On the contrary, grapes are not microbiologically stable during the drying period that follows harvesting. Bunches are stored in fresh and ventilated warehouses to allow a gentle water loss. This process usually takes usually between 3 and 6 months, and exposes grapes to the risk of microbial spoilage, product losses, and accumulation of toxic compounds such as ochratoxin A. In this work the ozone was evaluated as tool to preserve grapes during drying, in terms of qualitative and quantitative changes induced in the epiphytic microflora. In addition, the alteration exerted by ozone on grape’s chemical composition was analyzed. This latter deepening is necessary because ozone is a powerful oxidizing agent and one must be sure that it does not alter the organoleptic profile of the wines derived from the grapes exposed to it. Grapes from four vine varieties were treated with ozone produced by a cold plasma generator during the entire drying period (6 weeks). Treatments with ozone were performed weekly and each of them lasted 6 hours, reaching an O3 concentration of about 100 ppm. The microflora was quantified 12 hours after O3 treatments by plate count and characterized by 454-pyrosequencing. Obtained results were compared with those obtained on identical, untreated, grape samples. At the end of drying, an extensive chemical characterization was performed onto the whole mass of grapes by FT-IR and GC-MS.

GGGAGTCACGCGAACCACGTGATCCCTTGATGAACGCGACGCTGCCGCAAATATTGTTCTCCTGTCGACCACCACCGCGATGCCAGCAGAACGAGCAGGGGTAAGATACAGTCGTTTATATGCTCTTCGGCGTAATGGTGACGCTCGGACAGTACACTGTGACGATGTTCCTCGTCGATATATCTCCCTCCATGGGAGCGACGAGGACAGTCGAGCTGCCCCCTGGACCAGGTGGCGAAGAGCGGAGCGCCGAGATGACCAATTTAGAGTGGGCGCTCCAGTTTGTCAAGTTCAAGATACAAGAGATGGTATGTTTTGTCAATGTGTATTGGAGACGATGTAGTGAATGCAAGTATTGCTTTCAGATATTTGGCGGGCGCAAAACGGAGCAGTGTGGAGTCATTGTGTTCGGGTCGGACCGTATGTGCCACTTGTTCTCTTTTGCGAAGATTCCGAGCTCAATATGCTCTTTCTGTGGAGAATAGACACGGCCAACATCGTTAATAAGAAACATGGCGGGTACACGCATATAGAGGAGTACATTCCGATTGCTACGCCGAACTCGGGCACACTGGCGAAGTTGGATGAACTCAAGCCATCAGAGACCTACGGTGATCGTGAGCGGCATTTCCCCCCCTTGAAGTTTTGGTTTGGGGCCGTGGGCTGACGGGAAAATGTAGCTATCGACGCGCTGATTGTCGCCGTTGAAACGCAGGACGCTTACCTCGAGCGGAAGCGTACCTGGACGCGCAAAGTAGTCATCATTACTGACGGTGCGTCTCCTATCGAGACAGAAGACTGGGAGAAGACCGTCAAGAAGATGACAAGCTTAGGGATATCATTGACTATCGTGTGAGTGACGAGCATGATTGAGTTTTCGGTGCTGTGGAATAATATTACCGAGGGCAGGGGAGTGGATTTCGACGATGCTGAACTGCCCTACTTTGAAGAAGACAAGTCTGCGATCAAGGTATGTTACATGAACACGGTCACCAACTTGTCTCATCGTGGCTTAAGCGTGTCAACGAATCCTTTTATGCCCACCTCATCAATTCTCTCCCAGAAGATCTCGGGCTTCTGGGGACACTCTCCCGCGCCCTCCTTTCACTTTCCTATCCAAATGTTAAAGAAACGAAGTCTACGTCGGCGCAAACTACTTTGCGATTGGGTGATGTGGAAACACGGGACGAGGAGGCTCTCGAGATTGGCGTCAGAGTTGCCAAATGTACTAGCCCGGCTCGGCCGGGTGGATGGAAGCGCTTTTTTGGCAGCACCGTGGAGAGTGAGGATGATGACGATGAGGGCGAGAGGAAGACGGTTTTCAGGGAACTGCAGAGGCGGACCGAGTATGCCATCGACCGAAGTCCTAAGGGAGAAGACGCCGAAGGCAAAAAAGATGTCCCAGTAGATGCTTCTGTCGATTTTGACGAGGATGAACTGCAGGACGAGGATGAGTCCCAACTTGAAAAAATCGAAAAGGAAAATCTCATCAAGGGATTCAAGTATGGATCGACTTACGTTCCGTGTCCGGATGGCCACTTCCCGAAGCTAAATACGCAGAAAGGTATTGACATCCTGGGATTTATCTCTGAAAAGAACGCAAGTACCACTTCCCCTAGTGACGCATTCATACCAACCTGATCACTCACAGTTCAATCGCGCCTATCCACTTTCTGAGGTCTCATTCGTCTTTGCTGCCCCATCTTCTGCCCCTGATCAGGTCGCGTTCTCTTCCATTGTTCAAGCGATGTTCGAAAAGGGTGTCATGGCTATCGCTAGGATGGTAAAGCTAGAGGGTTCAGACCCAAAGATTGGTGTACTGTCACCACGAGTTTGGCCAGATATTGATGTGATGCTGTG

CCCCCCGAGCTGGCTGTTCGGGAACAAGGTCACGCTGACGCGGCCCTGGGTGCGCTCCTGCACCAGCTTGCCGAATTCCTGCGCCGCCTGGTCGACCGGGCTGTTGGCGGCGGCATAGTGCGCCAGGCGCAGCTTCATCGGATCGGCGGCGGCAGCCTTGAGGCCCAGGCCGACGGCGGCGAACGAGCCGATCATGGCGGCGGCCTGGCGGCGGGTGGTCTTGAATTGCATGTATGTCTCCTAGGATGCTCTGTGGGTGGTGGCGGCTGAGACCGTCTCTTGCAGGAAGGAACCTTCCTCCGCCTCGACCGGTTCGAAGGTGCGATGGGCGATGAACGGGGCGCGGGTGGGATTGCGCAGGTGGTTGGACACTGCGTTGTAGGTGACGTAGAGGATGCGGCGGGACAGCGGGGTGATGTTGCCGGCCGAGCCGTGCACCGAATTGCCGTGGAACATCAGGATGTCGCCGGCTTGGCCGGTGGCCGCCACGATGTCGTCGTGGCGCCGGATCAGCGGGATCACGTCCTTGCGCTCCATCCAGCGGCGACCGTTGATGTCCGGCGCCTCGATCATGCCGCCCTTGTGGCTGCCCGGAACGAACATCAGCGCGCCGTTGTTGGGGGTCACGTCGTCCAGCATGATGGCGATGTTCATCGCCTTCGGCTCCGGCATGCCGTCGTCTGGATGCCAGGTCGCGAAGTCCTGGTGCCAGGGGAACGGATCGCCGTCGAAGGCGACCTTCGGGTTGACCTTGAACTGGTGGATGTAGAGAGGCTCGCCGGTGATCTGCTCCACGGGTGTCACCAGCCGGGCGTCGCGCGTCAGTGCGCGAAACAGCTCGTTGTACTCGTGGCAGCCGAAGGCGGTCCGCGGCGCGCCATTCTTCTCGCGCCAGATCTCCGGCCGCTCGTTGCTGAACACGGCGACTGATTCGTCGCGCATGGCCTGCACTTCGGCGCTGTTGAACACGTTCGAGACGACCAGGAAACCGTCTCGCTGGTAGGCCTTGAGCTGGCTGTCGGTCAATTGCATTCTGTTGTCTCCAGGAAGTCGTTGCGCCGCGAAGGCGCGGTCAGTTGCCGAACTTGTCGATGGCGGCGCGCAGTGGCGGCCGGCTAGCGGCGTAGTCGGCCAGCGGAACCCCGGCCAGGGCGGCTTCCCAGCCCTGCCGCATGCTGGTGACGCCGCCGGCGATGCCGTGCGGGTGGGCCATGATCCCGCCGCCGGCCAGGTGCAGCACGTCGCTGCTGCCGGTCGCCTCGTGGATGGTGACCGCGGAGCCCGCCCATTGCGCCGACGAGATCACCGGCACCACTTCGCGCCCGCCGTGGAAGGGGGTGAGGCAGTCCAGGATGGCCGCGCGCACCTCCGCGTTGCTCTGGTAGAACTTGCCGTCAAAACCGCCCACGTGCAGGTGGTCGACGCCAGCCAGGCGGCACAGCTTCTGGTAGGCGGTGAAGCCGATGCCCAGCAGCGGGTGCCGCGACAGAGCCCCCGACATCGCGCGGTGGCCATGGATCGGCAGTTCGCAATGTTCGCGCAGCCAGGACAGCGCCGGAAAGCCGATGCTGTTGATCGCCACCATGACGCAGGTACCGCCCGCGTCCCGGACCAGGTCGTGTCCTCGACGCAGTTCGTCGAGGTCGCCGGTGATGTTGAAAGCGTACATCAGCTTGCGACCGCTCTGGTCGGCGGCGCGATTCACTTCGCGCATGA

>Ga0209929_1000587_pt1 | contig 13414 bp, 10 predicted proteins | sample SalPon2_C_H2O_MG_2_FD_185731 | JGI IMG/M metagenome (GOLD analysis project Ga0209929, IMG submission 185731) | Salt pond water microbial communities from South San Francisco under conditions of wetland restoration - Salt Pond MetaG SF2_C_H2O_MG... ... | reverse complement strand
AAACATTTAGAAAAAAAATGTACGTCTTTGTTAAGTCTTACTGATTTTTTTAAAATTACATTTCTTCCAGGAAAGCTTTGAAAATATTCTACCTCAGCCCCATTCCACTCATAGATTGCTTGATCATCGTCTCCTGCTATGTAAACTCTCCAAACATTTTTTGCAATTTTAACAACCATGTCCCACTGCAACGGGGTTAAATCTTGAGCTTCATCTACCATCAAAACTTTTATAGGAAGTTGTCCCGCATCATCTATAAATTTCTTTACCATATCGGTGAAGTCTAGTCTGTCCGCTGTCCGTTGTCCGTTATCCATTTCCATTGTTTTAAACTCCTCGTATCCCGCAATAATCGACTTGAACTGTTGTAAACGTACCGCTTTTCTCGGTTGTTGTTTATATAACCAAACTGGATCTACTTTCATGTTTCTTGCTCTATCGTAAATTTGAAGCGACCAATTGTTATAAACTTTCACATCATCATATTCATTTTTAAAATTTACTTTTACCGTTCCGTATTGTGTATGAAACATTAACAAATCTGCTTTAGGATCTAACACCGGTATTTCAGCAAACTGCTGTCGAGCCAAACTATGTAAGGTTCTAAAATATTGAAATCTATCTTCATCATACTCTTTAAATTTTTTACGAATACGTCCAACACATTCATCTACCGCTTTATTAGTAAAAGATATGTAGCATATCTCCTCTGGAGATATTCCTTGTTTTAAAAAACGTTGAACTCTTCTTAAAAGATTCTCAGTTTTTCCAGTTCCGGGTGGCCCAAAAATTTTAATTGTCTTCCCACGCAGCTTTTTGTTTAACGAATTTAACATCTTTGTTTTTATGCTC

Figure. Evolution of the microflora during 6 weeks of grape drying in function of ozone treatments. A. Total yeast population. B Non-Saccharomyces yeast. C. Acetic bacteria. D. Lactic acid bacteria (mean ± SD; n=5). Riesling; ◊ Riesling O3; ▴ Gewurztraminer; ▵ Gewurztraminer O3; ▪ Sauvignon; ▫Sauvignon O3; ● Moscato; ○ Moscato O3.